Having fun with books also means enjoying the wit they can engender. That wit can come from word and other literary games as well as the funny side of writing and reading. Like all of the links on BiblioBuffet’s pages, this one is always looking for additional material. If you know of a great site, tell us about it by sending an e-mail to Lauren Roberts. We'd love to share it with all our readers.
A very funny clip that begins with a frustrated writer and a letter. It expresses perfectly the range of emotions that inevitably accompany the receipt of a rejection letter.
Can You Guess the Book?
This is a first lines quiz that tests your familiarity with first lines from books in a wide variety of genres.
Catalog Card Generator
I love this site that allows me to play around and make my own catalog cards; I can even create my own version of the Dewey Decimal System. Choose the “printed” version, add a call number, title and scribbles and watch as the card, looking quite real, appears. These would make interesting bookplates.
Fun Trivia: Quizzes: Literature
Do you know books and authors? Well, here’s a place to test yourself with quizzes on plays, poetry, horror, fantasy, humor and satire, legends, non-fiction, religious literature, mystery and detective fiction, literature by region and more. They range from very easy to tough.
If you have ever had to call the Help Desk or Tech Support in frustration over a computer issue, you’ll love this fantastically funny clip about what might have happened when books overtook scrolls.
It’s not intended to be humorous (I think), but this look at a unique bookstore and bookseller made me laugh.
For word-o=philes, this site offers eleven different types of word games. You can play for free or choose the premium ad-free for a reasonable fee. The games are fun and challenging. Beware: you may find yourself spending more time here than you think you will.
Something Called . . . B-O-O-K
Announcing the new Built-in Orderly Organized Knowledge device (BOOK). It's a revolutionary breakthrough in technology: no wires, no electric circuits, no batteries, nothing to be connected or switched on. It's so easy to use even a child can operate it. Just lift its cover. Compact and portable, it can be used anywhere-even sitting in an armchair by the fire-yet it is powerful enough to hold as much information as a CD-ROM disk.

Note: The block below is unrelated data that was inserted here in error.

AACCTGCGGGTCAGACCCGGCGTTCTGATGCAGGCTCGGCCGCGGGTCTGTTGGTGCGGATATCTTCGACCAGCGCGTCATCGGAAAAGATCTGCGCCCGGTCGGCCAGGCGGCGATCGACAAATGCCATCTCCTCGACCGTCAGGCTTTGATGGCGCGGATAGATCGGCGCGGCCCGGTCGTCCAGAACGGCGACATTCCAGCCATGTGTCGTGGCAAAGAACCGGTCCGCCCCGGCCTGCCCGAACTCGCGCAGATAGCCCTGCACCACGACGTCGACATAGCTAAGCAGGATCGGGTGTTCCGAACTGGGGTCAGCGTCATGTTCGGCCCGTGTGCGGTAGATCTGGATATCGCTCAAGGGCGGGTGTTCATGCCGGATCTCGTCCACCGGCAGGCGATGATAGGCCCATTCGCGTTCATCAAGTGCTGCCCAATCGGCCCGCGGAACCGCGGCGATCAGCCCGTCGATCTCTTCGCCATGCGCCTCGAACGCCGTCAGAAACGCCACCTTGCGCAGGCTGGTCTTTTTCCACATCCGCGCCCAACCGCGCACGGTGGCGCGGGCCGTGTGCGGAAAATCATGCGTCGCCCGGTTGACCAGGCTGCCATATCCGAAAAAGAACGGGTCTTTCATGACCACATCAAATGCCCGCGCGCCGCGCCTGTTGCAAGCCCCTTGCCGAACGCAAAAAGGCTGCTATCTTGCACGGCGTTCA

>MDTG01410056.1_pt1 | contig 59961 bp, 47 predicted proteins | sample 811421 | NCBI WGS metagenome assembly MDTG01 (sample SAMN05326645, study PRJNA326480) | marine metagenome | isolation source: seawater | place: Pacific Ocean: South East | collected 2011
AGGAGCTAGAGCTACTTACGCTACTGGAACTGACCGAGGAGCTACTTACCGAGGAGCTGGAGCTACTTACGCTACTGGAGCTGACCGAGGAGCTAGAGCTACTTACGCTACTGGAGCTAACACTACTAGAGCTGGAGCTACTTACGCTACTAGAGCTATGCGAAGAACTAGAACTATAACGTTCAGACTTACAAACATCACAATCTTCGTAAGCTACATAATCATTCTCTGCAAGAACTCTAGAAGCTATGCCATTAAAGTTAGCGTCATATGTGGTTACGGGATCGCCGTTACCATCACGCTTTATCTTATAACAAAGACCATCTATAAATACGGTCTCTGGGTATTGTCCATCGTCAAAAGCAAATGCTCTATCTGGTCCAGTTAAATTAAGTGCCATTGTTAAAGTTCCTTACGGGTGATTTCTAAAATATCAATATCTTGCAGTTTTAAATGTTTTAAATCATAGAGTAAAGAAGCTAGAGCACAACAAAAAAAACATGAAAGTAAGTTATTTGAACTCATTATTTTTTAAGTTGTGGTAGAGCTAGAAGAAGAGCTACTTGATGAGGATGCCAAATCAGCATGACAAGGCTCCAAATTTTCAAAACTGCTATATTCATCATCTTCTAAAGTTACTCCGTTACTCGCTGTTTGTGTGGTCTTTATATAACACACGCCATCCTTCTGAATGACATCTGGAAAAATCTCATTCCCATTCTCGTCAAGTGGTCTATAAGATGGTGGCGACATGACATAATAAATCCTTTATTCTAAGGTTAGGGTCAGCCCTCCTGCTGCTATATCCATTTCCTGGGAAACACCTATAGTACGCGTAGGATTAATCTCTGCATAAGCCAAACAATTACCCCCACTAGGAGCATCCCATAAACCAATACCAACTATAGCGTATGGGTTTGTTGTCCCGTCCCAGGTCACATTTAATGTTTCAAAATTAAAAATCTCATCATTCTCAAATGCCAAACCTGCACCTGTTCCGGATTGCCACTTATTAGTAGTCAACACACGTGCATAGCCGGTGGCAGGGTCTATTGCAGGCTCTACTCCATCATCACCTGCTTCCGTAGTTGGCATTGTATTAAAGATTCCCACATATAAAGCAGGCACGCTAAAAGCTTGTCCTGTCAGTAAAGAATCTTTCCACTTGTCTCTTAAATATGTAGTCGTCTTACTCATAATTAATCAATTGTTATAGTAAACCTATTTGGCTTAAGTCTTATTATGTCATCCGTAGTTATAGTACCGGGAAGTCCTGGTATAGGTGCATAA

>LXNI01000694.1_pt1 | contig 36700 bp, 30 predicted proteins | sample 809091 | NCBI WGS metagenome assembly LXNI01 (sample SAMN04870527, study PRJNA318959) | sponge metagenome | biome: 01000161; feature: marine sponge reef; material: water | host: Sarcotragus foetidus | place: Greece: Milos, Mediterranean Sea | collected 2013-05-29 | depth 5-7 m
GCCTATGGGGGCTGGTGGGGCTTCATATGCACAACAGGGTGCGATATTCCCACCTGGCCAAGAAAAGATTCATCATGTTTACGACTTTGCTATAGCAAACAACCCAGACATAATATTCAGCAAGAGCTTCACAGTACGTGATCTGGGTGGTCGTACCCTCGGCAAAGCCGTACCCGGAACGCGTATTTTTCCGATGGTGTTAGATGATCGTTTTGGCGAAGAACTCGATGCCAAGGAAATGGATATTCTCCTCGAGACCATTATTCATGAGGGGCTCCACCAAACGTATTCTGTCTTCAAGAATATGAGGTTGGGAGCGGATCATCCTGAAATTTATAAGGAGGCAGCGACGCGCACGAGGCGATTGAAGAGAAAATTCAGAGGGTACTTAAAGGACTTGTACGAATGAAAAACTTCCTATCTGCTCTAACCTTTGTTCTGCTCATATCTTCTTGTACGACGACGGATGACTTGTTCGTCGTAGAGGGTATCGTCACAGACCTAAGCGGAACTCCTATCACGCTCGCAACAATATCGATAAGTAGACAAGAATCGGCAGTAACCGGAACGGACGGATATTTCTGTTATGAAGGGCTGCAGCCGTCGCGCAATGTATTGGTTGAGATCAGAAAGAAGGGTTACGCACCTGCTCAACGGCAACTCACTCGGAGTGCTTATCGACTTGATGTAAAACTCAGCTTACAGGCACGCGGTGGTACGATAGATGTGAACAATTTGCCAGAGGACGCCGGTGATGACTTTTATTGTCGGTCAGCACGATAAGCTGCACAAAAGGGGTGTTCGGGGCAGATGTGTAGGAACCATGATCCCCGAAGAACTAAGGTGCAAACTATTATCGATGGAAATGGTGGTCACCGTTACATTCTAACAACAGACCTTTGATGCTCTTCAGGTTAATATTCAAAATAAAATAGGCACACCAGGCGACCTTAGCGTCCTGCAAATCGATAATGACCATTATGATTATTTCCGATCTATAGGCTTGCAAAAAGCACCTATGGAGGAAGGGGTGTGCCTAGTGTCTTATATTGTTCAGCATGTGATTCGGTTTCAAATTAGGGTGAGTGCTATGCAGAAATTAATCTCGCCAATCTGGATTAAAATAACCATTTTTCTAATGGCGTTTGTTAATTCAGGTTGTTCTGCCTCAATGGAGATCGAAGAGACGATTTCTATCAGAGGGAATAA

Here's how it works: Each BOOK is constructed of sequentially numbered sheets of paper (recyclable), each capable of holding thousands of bits of information. These pages are locked together with a custom-fit device called a binder which keeps the sheets in their correct sequence. By using both sides of each sheet, manufacturers are able to cut costs in half. Each sheet is scanned optically, registering information directly into your brain. A flick of the finger takes you to the next sheet. The BOOK may be taken up at any time and used by merely opening it. The "browse" feature allows you to move instantly to any sheet, and move forward or backward as you wish. Most come with an "index" feature, which pinpoints the exact location of any elected information for instant retrieval.
An optional "BOOKmark" accessory allows you to open the BOOK to the exact place you left it in a previous session-even if the BOOK has been closed. BOOKmarks fit universal design standards; thus a single BOOKmark can be used in BOOKs by various manufacturers.
Portable, durable and affordable, the BOOK is the entertainment wave of the future, and many new titles are expected soon, due to the surge in popularity of its programming tool, the Portable Erasable-Nib Cryptic Intercommunication Language Stylus...(PENCILS).
This is a lively and very funny comic strip for librarians, but anyone who has visited, lurked in libraries, lived with a librarian or who just loves libraries and librarians will also enjoy it.
Will Write for Chocolate
Debbbie Ridpath Ohi is a Canadian writer and illustrator who uses her writing life as the source of this weekly blog and delightful comic strip. Though in real life she lives with her husband, the comic strip is about a group of freelance writers living in one house. Eliza Street (the redhead) quit her day job to be a freelance writer; fellow tenants reflect various genres and change occasionally. The strips revolve around the craft and business of writing, the writing life in general and, naturally, chocolate.